a minor third. So by adding the middle of the minor dominant, G, but made G#, that the third so produced may be a minor third, according to the nature of the chromatic chords, we have on this minor side of the chord G#, B, D, F, which we may call its minor form, inasmuch as the semitone of its second minor third is the one, B-C, which genetically arises in the minor genesis; and inasmuch as it has also received its supplemental G# from the minor dominant. How shall we find its complement on the other side? We have seen that D, the Janus-faced center of this triad, B, D, F, looks, as D27, toward the major also; it has already F in common with the major subdominant. The very next step is to the middle of this chord, A. Middles, we have just seen, are ever ready to accommodate themselves; and this minor third triad claims that A be flattened, for on this side also, though its major side, it must have a minor third; so by adding the middle of the major subdominant, A, but made A♭, according to the nature of chromatic intervals, that this F-A♭ also may be a minor third; and now we have it as B, D, F, A♭, which we may call its major form, inasmuch as the semitone of its minor third, E-F, is the one which genetically arises in the major genesis, and inasmuch as it has now received its supplemental A♭ from the major subdominant. This, then, is the chromatic chord in its native place, and in its native constitution; a 4-note chord, wholly of the minor thirds. It will be observed that it has now, in its two forms, divided the octave into minor thirds - 4 minor thirds, so it is very much at home anywhere in the octave; indeed it is at home everywhere - G#, B, D, F, A♭. And as every diatonic common chord in music is constituted of materials found in the octave of notes, it cannot be far from a chromatic chord in some one of its forms. [Scientific Basis and Build of Music, page 55]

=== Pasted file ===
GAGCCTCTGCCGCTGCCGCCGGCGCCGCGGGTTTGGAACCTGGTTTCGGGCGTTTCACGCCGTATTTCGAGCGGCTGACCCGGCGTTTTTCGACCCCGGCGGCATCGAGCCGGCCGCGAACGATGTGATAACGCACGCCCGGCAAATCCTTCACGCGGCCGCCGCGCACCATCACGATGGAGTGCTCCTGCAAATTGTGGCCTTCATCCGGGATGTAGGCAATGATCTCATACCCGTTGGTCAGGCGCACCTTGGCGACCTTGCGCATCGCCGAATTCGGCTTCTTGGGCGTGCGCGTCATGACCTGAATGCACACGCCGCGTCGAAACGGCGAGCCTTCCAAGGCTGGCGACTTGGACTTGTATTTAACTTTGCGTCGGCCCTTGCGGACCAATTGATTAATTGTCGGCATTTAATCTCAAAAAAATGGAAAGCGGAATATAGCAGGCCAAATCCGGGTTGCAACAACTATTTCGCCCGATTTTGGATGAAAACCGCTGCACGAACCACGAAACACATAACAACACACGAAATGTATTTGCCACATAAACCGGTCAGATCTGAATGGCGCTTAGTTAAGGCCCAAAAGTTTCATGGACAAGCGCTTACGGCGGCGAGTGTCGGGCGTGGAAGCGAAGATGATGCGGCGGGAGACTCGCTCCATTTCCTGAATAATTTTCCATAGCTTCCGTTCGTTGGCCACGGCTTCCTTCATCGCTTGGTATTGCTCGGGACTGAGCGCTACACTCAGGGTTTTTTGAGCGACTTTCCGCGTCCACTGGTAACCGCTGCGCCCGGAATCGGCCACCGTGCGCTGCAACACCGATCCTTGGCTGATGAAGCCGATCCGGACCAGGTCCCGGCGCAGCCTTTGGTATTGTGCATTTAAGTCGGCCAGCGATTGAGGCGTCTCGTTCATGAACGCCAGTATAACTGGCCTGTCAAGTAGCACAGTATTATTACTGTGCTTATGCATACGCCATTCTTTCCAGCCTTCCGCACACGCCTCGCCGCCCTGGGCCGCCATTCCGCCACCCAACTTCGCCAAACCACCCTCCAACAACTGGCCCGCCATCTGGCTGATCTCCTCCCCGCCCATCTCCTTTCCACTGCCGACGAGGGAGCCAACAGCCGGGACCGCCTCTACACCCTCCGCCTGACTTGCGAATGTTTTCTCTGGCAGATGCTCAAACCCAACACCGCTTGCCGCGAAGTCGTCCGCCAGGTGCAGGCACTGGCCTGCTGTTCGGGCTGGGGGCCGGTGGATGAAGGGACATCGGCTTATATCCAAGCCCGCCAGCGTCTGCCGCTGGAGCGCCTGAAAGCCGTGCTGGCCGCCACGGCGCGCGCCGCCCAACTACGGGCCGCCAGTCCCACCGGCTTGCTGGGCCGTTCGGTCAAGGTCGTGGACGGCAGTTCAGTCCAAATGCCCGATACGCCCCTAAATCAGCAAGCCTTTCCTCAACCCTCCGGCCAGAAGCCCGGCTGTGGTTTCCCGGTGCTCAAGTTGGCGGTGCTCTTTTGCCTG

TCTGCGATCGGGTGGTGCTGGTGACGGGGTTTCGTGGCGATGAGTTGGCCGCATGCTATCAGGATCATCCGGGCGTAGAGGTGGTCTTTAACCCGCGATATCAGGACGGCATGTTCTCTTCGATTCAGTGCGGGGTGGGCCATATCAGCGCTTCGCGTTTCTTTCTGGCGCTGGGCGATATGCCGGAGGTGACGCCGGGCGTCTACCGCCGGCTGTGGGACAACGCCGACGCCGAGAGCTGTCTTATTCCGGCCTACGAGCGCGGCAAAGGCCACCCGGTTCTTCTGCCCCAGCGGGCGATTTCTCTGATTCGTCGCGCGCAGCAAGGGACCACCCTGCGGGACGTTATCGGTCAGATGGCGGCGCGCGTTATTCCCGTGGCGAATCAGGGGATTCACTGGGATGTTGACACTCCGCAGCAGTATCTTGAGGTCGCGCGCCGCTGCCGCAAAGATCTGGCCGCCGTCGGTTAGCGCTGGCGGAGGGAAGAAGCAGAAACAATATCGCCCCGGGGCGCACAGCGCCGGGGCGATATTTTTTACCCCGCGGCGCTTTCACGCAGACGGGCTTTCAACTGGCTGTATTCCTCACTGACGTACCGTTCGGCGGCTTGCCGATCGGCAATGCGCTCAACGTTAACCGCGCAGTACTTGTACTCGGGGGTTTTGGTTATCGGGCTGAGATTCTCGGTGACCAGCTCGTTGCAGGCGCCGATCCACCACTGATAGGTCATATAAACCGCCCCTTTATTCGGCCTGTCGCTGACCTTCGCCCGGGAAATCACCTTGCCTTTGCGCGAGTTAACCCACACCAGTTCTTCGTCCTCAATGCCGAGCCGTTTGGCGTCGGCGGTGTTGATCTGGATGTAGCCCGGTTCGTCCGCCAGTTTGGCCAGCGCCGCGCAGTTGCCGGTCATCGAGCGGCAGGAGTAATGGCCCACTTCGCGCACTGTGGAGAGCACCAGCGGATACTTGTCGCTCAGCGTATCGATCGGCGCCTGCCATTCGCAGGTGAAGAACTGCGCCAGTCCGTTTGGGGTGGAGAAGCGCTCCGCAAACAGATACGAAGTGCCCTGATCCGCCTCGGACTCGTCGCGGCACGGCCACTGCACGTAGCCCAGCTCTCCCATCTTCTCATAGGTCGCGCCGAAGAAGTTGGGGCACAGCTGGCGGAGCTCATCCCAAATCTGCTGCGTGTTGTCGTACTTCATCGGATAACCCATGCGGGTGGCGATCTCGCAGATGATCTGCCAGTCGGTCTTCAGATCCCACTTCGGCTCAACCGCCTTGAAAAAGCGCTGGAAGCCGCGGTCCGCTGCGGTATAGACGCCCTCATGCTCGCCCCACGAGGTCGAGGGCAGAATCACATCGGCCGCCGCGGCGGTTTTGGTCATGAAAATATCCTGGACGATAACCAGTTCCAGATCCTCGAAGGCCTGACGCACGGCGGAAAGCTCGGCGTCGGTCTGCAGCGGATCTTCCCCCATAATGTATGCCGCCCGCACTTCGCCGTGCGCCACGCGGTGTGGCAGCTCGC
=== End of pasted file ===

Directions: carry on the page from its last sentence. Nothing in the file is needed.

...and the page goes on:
Tetrachord - From tetra, four, and chord. It does not mean a four-note chord, but four notes such as our C, D, E, F. [Scientific Basis and Build of Music, page 63]

less variety of effect than we find in the diatonic chords; for although these chords may appear with their notes diversely named, there are still only the three. On account of their cosmopolitan character they need, and they have, no compounding with anything else. They are themselves at home everywhere; like a universal joint, they can turn any way, and affiliate in all directions. Being 4-note chords, and all of minor thirds, their effect is always minor, and they fall with loving softness to the diatonic chords to which they resolve. How this chord in its germ is found in the diatonic chord-scale; how it becomes a 4-note chord of minor thirds; how it variously resolves, each one of the three, in three manners with 24 tonic chords - all this is so fully set forth in the pre-note and treatise on the chromatic chord that it need not be more discussed in this place. See also Plates XVI., XVII., XVIII., XIX., and XX. [Scientific Basis and Build of Music, page 73]

See Also


Ramsay - How the Diatonic Germ becomes a 4-Note Chord
tetrachord

Created by Dale Pond. Last Modification: Tuesday November 17, 2020 04:22:28 MST by Dale Pond.